On a recent episode of The Dr. David Geier Show, I discussed the hotly-debated idea that many former NFL players would not let their kids play football. I received a tremendous amount of feedback by email or on Twitter and Facebook, and I have shared some of those opinions. I wanted to follow up that discussion with the thoughts of people whose opinions I feel hold a lot of value. The following post is a collection of opinions I received from prominent sports medicine orthopaedic surgeons, sports neurologists, pediatricians, and writers and bloggers very popular in the sports and sports injury world.
Wendy Sue Swanson, MD, MBE, Pediatrician and author of the popular blog Seattle Mama Doc – “A mom, a pediatrician, and her insights about keeping your kids healthy.” Follow her on Twitter (@SeattleMamaDoc). Her post, “If It Were My Child: No Football For Now,” largely inspired me to start this discussion. Click here to read her entire post, but these are her opening remarks:
This is a position post where I take a stand that represents no one other than myself as a mom and a pediatrician. The reason I clarify this, is that my position is a strong one. No one wants to go up against someone like the NFL, it seems. But let me say this very clearly: It if it were my child, I’d never let them play football. No way. For my boys, the risks are too large, the sentiments too cruel, and the gains simply not worth it. There are plenty of other sports teams out there to grow, exercise, form friendships, and excel. I never want my children to be a part of any institution that houses intent to harm another human being. Although direct harm may not be a tenet in pee wee football, we all know that young sports teams are built to emulate the pros. If the NFL is the inspiration, for now, count my boys out.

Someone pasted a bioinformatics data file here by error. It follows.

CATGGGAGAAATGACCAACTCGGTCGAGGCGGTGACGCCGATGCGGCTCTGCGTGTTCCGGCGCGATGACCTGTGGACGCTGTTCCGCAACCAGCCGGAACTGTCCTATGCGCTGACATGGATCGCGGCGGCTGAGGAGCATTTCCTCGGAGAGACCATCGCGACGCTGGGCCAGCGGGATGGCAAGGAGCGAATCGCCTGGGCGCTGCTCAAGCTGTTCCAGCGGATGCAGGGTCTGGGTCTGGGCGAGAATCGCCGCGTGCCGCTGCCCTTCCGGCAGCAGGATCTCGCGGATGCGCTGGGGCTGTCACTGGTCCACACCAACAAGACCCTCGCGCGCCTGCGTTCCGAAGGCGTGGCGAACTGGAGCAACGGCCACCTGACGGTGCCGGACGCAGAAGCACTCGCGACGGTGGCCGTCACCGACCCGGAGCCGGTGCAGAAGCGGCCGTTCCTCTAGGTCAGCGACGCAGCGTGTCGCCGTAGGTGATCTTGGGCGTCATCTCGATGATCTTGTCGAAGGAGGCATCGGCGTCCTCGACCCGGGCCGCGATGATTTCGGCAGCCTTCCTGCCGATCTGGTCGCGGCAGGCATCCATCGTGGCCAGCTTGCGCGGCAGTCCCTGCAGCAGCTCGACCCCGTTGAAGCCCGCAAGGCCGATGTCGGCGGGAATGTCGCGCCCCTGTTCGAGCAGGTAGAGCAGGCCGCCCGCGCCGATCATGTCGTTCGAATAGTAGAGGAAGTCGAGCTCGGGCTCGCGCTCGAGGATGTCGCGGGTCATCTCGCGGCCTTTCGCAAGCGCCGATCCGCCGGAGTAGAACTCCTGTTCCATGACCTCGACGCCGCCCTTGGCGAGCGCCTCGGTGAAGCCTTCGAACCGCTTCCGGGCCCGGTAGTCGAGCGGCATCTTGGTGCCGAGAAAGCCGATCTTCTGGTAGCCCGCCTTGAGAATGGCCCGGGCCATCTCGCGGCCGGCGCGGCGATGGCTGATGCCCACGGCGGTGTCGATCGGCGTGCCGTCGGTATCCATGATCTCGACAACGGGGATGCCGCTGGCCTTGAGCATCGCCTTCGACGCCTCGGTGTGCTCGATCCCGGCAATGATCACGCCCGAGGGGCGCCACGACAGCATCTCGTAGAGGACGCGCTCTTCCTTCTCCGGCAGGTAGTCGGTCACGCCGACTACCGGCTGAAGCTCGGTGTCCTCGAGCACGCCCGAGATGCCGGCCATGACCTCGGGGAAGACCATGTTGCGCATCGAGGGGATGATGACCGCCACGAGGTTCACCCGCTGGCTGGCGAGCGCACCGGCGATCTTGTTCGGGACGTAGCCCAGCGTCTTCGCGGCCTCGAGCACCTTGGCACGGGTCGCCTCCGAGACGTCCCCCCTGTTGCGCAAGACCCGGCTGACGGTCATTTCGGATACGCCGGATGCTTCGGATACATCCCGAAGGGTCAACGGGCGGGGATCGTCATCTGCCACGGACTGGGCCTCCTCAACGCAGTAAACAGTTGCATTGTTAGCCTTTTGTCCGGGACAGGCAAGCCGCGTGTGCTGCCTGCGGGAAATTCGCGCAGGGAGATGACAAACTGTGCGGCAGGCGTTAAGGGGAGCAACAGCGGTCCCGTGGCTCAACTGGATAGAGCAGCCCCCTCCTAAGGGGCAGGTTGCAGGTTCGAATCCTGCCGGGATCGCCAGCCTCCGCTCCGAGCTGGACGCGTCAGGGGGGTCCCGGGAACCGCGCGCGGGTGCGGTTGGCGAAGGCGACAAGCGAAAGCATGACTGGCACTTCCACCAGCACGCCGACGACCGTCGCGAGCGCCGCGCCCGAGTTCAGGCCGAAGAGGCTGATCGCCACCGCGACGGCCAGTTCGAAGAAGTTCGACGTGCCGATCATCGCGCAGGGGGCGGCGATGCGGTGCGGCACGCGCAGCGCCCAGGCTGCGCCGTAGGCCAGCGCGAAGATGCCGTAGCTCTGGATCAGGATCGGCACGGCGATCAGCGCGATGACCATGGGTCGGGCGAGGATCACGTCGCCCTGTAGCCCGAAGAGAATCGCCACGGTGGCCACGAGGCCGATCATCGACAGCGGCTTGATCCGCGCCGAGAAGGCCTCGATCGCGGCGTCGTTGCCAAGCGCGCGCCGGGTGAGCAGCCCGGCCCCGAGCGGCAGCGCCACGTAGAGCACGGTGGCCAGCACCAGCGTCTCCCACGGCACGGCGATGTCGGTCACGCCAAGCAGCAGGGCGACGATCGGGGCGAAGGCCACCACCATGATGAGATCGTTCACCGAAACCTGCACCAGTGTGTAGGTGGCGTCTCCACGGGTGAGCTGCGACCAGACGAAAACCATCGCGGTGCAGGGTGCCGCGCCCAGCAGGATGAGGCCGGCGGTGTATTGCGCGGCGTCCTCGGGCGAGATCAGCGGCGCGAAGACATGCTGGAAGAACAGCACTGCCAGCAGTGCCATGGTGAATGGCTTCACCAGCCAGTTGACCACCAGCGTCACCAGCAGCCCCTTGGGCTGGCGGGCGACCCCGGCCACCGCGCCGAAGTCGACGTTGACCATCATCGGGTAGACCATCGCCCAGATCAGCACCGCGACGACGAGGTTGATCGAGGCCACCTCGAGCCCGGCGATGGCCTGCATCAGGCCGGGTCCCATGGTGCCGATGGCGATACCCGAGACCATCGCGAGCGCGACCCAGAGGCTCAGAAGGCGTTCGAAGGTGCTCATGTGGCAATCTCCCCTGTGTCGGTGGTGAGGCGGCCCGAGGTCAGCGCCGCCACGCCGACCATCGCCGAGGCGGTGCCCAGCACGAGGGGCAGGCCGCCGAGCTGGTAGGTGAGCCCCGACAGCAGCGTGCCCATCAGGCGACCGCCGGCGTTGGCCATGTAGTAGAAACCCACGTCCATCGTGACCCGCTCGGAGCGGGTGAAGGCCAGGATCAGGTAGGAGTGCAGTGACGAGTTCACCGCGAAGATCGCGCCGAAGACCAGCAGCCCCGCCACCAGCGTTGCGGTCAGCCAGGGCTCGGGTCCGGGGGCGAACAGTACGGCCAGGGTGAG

Brooke de Lench, Author of Home Team Advantage: The Critical Role of Mothers in Youth Sports (Harper Collins) and Founder/Publisher of MomsTEAM.com – “The Trusted Source for Sports Parents.” Follow MomsTeam on Twitter (@momsTEAM).
My triplet sons played soccer, from the time they were five all the way through high school. In the seventh grade one of my sons switched to football and played linebacker until concussions took him out of the game in 2000, his sophomore year, and ever since that moment I have been deep in the trenches teaching parents what they need to know to keep their athletic kids in the game-especially their football players, many of whom vitally need the sport. There is no reason to eliminate football and every reason to teach risk reduction of getting multiple concussions. Many boys, not only want to play football but they absolutely need to play sports like football. In fact, my soccer playing sons received more concussions than my football son. It is my belief that playing many sports such as; soccer, bike riding, cheer sports, surfing, skiing are equally, if not more dangerous than football where (and if) proper risk reduction is incorporated into the program.